Or walk with Kings – nor lose the common touch,
If neither foes nor loving friends can hurt you,
If all men count with you, but none too much;
If you can fill the unforgiving minute
With sixty seconds’ worth of distance run,
Yours is the Earth and everything that’s in it,
And – which is more – you’ll be a Man, my son!

Keep Right On Pa    x


Generation No.1 ~ Paternal

1. Leonard Charles LOVESEY. Born on May 22 1916 in Stirchley, Birmingham, England. Leonard died on Nov 12 1977 in 44 Frances Rd, Cotteridge, Birmingham; he was 61.

On Jun 26 1938, when Leonard was 22, he married Rosina Beatrice HICKEY.   They had the following child...
            i.        Stephen Leonard LOVESEY (1938 - 2011)

Generation No.2 ~ Paternal

2. Charles LOVESEY. Born on Jul 19 1878 in Cropthorne Worcestershire, England. Charles died in 1948 in Birmingham; he was 69.

In 1900, when Charles was 21, he married Sarah Jane HARRIS.
They had the following children ...
            i.        Evelyn Pearl LOVESEY (1902 - 1968)
            ii.       William Thomas LOVESEY (1905 - 1974)
            iii.      Cyril LOVESEY (b.1908)
   1      iv.      Leonard Charles LOVESEY (1916 - 1977)
3. Sarah Jane HARRIS. Born on Feb 28 1879 in Hatton, Warwickshire. Sarah died on Apr 02 1932 in Birmingham; she was 53.

Generation No.3 ~ Paternal

4. William LOVESEY. Born in 1832 in Netherton nr Pershore, Worcs, England. William died in 1908 , reg Pershore; he was 76.

On Aug 04 1857, when William was 25, he married Patience STEPHENS.
They had the following children ...
            i.        Giles LOVESEY (b.1860)
            ii.       William Richard LOVESAY (1862 - 1933)
            iii.       Hannah LOVESEY (1863 - 1922)
            iv.      Alfred LOVESAY (b.1869)
            v.       Fanny Elizabeth LOVESEY (1871 - 1939)
            vi.      Henry Giles LOVSEY (b.1874)
   2      vii.     Charles LOVESEY (1878 - 1948)
5. Patience STEPHENS. Born on Mar 20 1835 in Ashton under Hill Glouc. Patience died on Apr 05 1919 in Cropthorne; she was 84.

Generation No.4 ~ Paternal

8. Henry LOVESEY. Born in 1795 in Marston Maisey, Wiltshire. Henry died in 1877, reg Pershore; he was 82.

Henry married Mary Ann BARTLETT.
They had the following children ...
            i.        Richard LOVESEY (1827 - 1845)
            ii.       Hannah LOVESEY, b.1828 (b.1828)
            iii.      Sarah LOVESEY, b.1831 (1831 - 1913)
  4       iv.      William LOVESEY (1832 - 1908)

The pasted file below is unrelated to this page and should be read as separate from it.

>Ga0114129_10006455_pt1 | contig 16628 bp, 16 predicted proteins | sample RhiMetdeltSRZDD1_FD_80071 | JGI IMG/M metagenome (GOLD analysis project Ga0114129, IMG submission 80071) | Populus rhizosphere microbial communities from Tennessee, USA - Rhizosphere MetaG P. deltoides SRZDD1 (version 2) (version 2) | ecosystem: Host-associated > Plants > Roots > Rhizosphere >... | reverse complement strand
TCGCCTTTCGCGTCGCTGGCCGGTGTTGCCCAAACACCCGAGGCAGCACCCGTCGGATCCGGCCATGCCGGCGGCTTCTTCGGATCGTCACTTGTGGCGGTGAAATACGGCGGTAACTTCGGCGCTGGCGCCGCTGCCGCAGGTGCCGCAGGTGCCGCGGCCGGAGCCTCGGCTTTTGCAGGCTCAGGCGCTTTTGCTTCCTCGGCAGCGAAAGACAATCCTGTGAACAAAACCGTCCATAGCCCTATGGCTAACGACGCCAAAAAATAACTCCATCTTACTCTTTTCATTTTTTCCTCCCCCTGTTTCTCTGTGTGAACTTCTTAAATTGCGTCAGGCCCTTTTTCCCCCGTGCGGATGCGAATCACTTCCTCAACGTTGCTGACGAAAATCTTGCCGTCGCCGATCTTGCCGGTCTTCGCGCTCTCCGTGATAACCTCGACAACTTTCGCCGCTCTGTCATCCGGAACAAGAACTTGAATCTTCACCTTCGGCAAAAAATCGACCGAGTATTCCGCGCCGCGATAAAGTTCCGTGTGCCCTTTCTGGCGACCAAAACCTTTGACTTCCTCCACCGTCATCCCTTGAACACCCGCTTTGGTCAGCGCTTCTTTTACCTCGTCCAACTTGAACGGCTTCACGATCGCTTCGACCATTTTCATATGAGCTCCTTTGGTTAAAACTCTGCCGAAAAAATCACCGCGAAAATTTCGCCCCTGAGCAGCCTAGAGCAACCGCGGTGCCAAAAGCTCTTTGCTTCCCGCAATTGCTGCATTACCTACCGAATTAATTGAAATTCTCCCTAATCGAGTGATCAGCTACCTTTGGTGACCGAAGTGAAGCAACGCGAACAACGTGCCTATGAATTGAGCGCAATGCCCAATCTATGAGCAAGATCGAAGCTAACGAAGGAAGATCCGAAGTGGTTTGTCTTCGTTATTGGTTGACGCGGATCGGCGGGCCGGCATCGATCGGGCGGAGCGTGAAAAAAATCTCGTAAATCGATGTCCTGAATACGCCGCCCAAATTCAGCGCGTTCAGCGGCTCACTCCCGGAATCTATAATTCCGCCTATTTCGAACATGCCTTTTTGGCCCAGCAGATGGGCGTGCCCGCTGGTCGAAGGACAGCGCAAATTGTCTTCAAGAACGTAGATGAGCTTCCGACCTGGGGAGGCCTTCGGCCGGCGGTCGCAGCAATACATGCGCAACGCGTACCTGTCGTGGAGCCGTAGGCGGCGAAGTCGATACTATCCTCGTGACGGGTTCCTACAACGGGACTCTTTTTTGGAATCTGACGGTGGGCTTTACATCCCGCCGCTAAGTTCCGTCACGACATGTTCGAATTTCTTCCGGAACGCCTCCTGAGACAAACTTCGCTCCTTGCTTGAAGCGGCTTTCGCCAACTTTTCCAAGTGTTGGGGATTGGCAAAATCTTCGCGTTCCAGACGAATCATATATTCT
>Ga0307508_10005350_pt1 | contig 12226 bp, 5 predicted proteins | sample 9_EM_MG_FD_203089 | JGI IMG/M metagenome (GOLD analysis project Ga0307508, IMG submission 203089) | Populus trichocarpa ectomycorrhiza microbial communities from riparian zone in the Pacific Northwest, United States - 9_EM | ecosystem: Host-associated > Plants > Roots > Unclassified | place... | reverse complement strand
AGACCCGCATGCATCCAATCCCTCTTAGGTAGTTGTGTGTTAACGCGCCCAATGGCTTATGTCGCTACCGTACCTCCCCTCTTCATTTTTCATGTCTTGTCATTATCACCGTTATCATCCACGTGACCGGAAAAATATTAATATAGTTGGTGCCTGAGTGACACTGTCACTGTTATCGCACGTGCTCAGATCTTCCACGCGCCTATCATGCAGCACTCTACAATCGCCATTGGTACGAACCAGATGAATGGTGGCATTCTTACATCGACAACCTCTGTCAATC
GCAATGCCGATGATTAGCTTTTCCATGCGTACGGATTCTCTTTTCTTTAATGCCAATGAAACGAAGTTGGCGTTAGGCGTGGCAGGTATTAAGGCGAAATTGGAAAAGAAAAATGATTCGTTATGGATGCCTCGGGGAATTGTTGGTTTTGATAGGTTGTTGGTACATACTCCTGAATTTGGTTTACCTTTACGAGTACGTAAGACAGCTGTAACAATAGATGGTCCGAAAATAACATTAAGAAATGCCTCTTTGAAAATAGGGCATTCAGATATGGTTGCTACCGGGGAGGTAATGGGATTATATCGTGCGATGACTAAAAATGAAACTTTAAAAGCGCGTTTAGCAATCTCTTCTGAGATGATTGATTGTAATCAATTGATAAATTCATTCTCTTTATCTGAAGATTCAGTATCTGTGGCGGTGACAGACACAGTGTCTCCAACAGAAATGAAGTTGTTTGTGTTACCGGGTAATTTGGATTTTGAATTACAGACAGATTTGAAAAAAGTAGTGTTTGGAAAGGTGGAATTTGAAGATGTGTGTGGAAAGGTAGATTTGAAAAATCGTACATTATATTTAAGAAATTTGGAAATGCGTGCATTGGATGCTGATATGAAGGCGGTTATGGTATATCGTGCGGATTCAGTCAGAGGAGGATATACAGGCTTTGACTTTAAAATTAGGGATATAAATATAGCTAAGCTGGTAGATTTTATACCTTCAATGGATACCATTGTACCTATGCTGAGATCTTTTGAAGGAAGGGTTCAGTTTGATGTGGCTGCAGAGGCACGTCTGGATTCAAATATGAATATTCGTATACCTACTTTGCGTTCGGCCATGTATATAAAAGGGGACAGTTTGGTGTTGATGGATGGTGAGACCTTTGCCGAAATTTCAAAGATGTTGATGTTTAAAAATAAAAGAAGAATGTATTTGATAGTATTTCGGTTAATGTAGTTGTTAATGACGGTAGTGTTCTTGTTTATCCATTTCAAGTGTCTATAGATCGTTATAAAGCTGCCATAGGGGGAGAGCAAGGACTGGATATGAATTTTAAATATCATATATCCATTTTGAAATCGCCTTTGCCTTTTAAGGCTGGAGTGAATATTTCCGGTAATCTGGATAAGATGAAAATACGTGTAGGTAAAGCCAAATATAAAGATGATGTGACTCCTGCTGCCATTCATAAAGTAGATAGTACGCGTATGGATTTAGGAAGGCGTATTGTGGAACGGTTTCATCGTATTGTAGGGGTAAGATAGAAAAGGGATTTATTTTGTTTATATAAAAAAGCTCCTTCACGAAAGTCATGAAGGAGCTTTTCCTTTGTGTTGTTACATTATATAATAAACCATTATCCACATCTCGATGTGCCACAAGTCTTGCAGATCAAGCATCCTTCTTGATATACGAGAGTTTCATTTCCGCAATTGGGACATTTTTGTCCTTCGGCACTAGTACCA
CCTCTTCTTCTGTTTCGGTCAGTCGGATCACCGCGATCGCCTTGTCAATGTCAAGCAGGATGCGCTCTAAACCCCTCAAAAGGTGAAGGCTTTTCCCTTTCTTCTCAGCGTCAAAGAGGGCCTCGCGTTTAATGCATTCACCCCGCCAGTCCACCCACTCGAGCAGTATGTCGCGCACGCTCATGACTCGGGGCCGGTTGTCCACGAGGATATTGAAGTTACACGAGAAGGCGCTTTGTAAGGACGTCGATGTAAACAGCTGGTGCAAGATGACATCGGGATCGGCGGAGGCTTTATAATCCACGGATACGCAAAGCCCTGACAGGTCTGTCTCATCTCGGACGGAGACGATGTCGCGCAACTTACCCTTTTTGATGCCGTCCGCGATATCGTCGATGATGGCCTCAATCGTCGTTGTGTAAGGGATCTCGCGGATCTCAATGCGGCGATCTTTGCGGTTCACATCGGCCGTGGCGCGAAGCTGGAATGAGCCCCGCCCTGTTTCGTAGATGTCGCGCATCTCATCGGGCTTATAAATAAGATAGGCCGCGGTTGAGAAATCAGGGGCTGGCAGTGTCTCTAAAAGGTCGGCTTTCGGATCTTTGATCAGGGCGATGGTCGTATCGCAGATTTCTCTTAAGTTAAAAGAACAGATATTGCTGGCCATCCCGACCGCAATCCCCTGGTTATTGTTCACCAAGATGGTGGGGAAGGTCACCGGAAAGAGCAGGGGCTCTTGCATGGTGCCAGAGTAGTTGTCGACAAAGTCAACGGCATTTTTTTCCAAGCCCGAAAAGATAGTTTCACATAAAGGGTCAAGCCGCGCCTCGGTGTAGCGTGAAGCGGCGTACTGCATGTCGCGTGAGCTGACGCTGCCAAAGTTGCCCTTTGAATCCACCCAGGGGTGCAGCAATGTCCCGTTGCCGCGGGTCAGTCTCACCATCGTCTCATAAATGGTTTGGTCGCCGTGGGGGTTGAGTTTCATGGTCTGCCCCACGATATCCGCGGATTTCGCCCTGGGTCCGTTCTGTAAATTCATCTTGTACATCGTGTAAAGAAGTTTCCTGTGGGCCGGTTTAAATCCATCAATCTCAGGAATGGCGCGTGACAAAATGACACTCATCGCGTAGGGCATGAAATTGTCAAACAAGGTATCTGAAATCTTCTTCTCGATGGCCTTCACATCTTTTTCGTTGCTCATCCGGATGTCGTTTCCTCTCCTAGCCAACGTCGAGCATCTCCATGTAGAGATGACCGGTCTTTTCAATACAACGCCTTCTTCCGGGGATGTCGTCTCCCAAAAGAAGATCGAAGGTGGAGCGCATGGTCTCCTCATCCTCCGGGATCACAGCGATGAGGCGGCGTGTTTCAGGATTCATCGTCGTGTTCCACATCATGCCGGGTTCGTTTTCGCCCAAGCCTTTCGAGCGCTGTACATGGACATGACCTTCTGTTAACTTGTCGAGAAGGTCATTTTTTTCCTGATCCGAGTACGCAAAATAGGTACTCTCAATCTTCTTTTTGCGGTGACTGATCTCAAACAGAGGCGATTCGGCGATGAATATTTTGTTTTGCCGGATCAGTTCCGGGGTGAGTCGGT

v.      John LOVESEY, b.1835 (1835 - 1878)
            vi.      Henry LOVESEY, b.1839 (1839 - 1921)
9. Mary Ann BARTLETT. Born in 1798 in Painswick, Gloucestershire. Mary died on Jan 20 1887 in Union Workhouse, Pershore; she was 89.


10. Giles STEPHENS. Born in 1796 in Winchcombe Gloucs. Giles died in 1869, reg Evesham; he was 73.

On Dec 11 1823, when Giles was 27, he married Hannah PHELPS.
They had the following children ...
          i.          Esther STEPHENS (b.1824)
          ii.          Mary Ann STEPHENS (b.1825)
          iii.         Caroline STEPHENS (1827 - 1908)
          iv.        James STEPHENS (b.1829)
          v.         Giles STEPHENS, b.1831 (1831 - 1831)
          vi.        Christiana STEPHENS (1831 - 1831)
          vii.       Charles STEPHENS (b.1833)
          viii.      Job STEPHENS (b.1835)
  5      ix.       Patience STEPHENS (1835 - 1919)
          x.         Frances STEPHENS (b.1837)
          xi.        Elizabeth Emma STEPHENS (b.1842)
11. Hannah PHELPS. Born in 1797 in Worcs. Hannah died in 1844, reg Evesham; she was 47.

Generation No.5 ~ Paternal

16. John LOVESEY. Born in Gloucs / Wiltshire ?.

John married Elizabeth (Betty) UNKNOWN
They had the following children ...
            i.         Mary LOVESEY (b.1781)
19. Hannah ?
            ii.        William LOVESEY (b.1783)
            iii.       Sarah LOVESEY (b.1786)
            iv.       Elizabeth (Betty) LOVESEY (b.1790)
            v.       John LOVESEY (1792 - 1872)
  8       vi.       Henry LOVESEY (1795 - 1877)

17. Elizabeth (Betty) UNKNOWN

18. Richard BARTLETT. Born in Gloucestershire?.

Richard married Hannah UNKNOWN.
They had one known child ...
   9        i.       Mary Ann BARTLETT (1798 - 1887)
19. Hannah UNKNOWN. . Born in Gloucestershire?.

20. John STEPHENS. Born in 1760 in Glos.

John married Ann UNKNOWN.
They had the following children ...
 10       i.        Giles STEPHENS (1796 - 1869)
             ii.       Samual STEPHENS (b.1799)
             iii.      Ann STEPHENS (b.1803)
             iv.      Mary STEPHENS (b.1804)
21. Ann UNKNOWN. Born in 1760 in Glos?.

Who, What, When, Where?

o 1841 Census – Henry Lovesey (Ag Lab), Ann & family were living in the village of Cropthorne, Worcestershire. 

o 1851 Census – Henry Lovesey (Ag Lab), Ann & family were living in the Hamlet of Charlton in the Parish of Cropthorne, Worcs

o 1861 Census – Henry Lovesey (Ag Lab), Mary A & family were living in the Civil Parish of Charlton, Worcs

o 1871 Census – Henry Lovesey (Ag Lab) & Mary Ann were living in the home of son William & family in the Civil Parish of Cropthorne in the Town of Charlton, Worcs

o 1881 Census - Mary A Lovesey was widowed and living alone in the Cottage opp Church, Cropthorne, Worcs

o 1881 Census – William Lovesey (Ag Lab), Patience & family were living in the Cottage opp Vicarage, Cropthorne, Worcs

o 1887 - Ann Lovesey, widow of Henry Lovesey, Ag Lab of Cropthorne died aged 89 on 20 January of Old Age Certified at the Union Workhouse, Pershore. The informant was William Sherlock, Master of the Union Workhouse

o 1891 Census – William Lovesey (Ag Lab), Patience & family were living in the Cottage opp Vicarage, Cropthorne, Worcs

o 1901 Census – William Lovesey (retired Ag Lab), & Patience were living at The Den in Cropthorne, Worcs

o 1901 Census – Charles Lovesey (Railway Engine Stoker) and Sarah Jane were living at 17 Bond Street, Parish of St Nicholas, Kings Norton, Bournville, Worcestershire

o 1911 Census – Patience Lovesey (widowed) was living in Cropthorne, Worcs.